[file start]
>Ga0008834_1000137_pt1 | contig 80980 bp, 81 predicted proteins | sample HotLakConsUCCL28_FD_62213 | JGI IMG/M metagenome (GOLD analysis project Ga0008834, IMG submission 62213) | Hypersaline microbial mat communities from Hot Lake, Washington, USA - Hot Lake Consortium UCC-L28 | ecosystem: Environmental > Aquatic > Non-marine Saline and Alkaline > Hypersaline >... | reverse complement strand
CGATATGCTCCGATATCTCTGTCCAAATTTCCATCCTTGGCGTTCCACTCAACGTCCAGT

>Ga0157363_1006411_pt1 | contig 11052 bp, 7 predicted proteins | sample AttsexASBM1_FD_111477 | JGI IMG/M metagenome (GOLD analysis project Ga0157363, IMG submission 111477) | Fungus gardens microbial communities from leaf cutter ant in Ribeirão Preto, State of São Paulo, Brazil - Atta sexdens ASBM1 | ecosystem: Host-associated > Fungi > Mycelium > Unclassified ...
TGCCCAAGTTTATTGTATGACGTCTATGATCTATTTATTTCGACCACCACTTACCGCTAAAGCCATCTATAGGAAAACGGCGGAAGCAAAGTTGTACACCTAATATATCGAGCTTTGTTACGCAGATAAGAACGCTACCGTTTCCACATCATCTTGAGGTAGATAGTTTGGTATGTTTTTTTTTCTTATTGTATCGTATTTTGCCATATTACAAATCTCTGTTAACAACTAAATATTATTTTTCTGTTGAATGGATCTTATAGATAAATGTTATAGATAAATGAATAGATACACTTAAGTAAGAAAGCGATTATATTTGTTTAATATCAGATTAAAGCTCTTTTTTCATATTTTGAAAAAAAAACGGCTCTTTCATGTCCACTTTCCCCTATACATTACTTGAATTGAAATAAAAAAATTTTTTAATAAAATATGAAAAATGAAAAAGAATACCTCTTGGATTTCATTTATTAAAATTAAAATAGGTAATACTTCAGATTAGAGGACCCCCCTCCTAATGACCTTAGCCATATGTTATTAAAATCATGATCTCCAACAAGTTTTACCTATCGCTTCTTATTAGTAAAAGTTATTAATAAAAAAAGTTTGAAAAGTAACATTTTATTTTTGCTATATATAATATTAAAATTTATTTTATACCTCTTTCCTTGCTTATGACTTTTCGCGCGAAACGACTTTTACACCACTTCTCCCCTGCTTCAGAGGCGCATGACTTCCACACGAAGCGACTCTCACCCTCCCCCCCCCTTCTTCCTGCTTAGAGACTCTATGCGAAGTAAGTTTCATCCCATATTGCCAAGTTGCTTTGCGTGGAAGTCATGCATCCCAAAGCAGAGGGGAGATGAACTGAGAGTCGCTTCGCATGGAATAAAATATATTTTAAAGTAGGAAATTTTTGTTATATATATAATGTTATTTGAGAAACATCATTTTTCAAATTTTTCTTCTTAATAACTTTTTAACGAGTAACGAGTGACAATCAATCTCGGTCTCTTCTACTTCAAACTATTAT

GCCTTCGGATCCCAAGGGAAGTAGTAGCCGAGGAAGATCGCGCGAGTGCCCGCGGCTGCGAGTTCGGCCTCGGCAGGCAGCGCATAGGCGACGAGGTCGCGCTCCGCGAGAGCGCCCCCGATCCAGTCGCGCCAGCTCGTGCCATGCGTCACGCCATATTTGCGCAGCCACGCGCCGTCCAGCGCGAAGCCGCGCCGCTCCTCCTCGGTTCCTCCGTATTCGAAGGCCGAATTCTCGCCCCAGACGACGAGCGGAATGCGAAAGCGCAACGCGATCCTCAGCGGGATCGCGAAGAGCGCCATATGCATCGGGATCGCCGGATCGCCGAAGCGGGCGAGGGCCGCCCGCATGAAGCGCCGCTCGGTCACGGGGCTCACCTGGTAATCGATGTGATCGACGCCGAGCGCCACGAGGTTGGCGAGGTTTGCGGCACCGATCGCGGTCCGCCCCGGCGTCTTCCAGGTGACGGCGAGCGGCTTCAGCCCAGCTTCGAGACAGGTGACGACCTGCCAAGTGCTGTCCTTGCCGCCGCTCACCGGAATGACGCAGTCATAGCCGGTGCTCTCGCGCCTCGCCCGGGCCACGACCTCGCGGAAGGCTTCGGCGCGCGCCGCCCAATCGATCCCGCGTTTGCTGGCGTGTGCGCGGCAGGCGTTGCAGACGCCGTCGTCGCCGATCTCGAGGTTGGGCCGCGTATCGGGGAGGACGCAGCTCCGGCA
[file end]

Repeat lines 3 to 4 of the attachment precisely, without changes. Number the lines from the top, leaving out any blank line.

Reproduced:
>Ga0157363_1006411_pt1 | contig 11052 bp, 7 predicted proteins | sample AttsexASBM1_FD_111477 | JGI IMG/M metagenome (GOLD analysis project Ga0157363, IMG submission 111477) | Fungus gardens microbial communities from leaf cutter ant in Ribeirão Preto, State of São Paulo, Brazil - Atta sexdens ASBM1 | ecosystem: Host-associated > Fungi > Mycelium > Unclassified ...
TGCCCAAGTTTATTGTATGACGTCTATGATCTATTTATTTCGACCACCACTTACCGCTAAAGCCATCTATAGGAAAACGGCGGAAGCAAAGTTGTACACCTAATATATCGAGCTTTGTTACGCAGATAAGAACGCTACCGTTTCCACATCATCTTGAGGTAGATAGTTTGGTATGTTTTTTTTTCTTATTGTATCGTATTTTGCCATATTACAAATCTCTGTTAACAACTAAATATTATTTTTCTGTTGAATGGATCTTATAGATAAATGTTATAGATAAATGAATAGATACACTTAAGTAAGAAAGCGATTATATTTGTTTAATATCAGATTAAAGCTCTTTTTTCATATTTTGAAAAAAAAACGGCTCTTTCATGTCCACTTTCCCCTATACATTACTTGAATTGAAATAAAAAAATTTTTTAATAAAATATGAAAAATGAAAAAGAATACCTCTTGGATTTCATTTATTAAAATTAAAATAGGTAATACTTCAGATTAGAGGACCCCCCTCCTAATGACCTTAGCCATATGTTATTAAAATCATGATCTCCAACAAGTTTTACCTATCGCTTCTTATTAGTAAAAGTTATTAATAAAAAAAGTTTGAAAAGTAACATTTTATTTTTGCTATATATAATATTAAAATTTATTTTATACCTCTTTCCTTGCTTATGACTTTTCGCGCGAAACGACTTTTACACCACTTCTCCCCTGCTTCAGAGGCGCATGACTTCCACACGAAGCGACTCTCACCCTCCCCCCCCCTTCTTCCTGCTTAGAGACTCTATGCGAAGTAAGTTTCATCCCATATTGCCAAGTTGCTTTGCGTGGAAGTCATGCATCCCAAAGCAGAGGGGAGATGAACTGAGAGTCGCTTCGCATGGAATAAAATATATTTTAAAGTAGGAAATTTTTGTTATATATATAATGTTATTTGAGAAACATCATTTTTCAAATTTTTCTTCTTAATAACTTTTTAACGAGTAACGAGTGACAATCAATCTCGGTCTCTTCTACTTCAAACTATTAT